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Features Index > Towing and Towcars and Towball Carriers > New EU Tyre Labelling Rules

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New EU Tyre Labelling Rules

The 1st November 2012 saw a new piece of legislation come into force that requires the majority of new tyres to come with EU set Tyre Labels.

The EU Legislation means that every new tyre sold within Europe (with some exceptions*) must be labelled - much like you would see on freezer, fridge or washing machine.

The tyre label uses a rating system ranging from A for the best to G for the worst in terms of fuel efficiency and wet grip, while their external rolling noise is rated in decibels.

The main goal of the new legislation is to provide more information to motorists on the performance of tyres, and hopefully to increase road safety.

*Note: The rules do not cover new cars in showrooms fitted with their original tyres. If you are buying racing, professional off road, spare, vintage, re-tread, motorbike or studded tyres, you will also not see this label.

The label focus on the three following affects:

Fuel Efficiency
When a tyre moves, the energy is dispersed and lost, this is known as rolling resistance. The lost energy has an effect on fuel consumption, so a tyre with a lower rolling resistance will be more effecient.

In the EU Tyre Regulation label, rolling resistance is expressed in grades, ranging from A to G. A is the highest performance tyre in its category; G is currently the least performing. To help draw a clear line between the top and bottom three grades, D is not going to be used as a grade.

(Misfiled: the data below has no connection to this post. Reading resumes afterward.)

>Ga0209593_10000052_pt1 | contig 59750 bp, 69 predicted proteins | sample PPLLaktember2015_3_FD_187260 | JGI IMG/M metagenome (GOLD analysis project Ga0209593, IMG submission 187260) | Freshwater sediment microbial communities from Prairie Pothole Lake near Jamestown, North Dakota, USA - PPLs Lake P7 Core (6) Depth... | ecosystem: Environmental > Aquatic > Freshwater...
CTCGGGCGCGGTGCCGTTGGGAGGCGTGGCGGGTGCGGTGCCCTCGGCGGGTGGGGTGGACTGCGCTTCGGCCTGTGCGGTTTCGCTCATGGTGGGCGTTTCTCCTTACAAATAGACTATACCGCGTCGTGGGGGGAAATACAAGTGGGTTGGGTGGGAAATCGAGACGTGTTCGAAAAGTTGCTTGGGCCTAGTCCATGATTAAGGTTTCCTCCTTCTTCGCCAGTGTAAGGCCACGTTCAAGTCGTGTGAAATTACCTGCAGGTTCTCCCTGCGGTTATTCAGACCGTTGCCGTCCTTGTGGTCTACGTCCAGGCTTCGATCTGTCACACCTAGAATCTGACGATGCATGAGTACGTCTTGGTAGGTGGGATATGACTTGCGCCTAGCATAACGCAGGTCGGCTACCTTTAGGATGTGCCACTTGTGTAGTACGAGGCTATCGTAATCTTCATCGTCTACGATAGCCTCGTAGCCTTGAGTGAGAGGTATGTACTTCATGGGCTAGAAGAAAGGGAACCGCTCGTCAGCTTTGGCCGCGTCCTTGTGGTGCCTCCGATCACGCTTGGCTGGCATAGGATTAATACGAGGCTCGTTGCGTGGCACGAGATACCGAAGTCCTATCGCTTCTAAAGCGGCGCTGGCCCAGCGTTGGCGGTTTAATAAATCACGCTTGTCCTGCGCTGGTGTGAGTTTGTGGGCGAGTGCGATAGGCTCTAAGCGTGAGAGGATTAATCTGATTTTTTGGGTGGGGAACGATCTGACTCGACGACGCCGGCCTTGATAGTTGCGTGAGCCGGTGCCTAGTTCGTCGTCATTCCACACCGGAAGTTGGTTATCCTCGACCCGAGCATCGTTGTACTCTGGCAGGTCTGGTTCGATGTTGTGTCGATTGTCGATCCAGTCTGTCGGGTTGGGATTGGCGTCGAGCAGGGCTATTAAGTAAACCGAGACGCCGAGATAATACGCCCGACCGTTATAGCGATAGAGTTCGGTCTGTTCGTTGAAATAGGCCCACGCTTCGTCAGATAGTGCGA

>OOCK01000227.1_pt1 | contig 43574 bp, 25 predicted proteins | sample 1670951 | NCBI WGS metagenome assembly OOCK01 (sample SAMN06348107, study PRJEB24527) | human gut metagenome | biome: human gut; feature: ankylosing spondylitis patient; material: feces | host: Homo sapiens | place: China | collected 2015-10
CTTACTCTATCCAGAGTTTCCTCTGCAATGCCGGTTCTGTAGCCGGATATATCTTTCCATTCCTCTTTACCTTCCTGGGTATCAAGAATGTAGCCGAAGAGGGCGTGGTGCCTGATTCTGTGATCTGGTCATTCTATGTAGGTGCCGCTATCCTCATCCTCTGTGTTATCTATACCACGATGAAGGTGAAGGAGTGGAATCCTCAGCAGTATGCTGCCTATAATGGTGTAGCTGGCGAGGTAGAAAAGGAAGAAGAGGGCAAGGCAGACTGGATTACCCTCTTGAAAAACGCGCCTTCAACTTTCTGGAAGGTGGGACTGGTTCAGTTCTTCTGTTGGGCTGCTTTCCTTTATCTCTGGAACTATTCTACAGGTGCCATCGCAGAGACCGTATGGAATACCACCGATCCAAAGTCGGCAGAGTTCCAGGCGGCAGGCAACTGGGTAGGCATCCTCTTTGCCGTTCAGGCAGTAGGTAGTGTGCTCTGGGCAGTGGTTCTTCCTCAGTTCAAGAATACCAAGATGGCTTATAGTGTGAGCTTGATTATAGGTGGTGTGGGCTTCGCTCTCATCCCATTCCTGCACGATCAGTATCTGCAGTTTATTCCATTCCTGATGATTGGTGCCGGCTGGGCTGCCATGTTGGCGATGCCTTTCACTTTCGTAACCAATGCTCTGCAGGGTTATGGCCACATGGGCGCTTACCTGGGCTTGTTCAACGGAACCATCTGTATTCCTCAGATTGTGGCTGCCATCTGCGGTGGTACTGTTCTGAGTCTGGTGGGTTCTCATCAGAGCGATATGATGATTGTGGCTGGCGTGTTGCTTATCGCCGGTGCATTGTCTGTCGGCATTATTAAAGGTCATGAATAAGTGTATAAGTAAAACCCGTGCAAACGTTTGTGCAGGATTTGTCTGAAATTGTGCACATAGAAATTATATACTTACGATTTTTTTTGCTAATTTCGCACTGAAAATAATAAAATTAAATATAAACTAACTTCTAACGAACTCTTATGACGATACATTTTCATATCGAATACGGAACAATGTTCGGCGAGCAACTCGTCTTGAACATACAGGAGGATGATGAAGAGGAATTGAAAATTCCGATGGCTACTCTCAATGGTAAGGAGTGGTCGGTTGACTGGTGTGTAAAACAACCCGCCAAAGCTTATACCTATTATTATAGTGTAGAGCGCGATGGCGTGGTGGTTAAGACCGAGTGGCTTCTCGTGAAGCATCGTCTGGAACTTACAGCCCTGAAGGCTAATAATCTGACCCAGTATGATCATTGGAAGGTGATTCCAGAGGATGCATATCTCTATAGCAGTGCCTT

Wet Grip

Tyres with good grip in the wet have a shorter stopping distance and this label provides you with the information about grip on wet roads. The ratings are measured via two types of test when a car is travelling at 50mph.

Wet grip is expressed in grades, ranging from A to F. A is the highest performance tyre in its category; F is currently the least performing. To help draw a clear line between the top and bottom three grades, D is not going to be used as a grade.

Rolling noise

A tyre's exterior noise grading is expressed in decibels and this is based on the external noise, not the noise level in the car. The noise levels are also represented by three waves.

One black wave indicates the best noise level performance. It means that the noise level of the tyre is at least 3dB below the future legal limit. Three black waves indicate the weakest performance in terms of tyre noise output.


With each tyre on the market being tested and classified using the same criteria, vehicle owners will now be able to make a more informed decision when shopping for new tyres.

The experts say if fitting the worst scoring tyres in the Fuel category you could end up using 6 litres more fuel over 625 miles, than if you fitted 'A' rated tyres.

The difference in braking distances between each grade is roughly 3m - the average length of 1 car, making the difference between A and G 18m, 4 car lengths!

However the labels do not take into account other aspects including stopping distances when dry or in winter conditions, traction, aquaplaning resistance, and others. We recommend you discuss with the tyre supplier your needs based on your driving requirements.

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Index : Towing and Towcars and Towball Carriers : New EU Tyre Labelling Rules - by UKCampsite.co.uk

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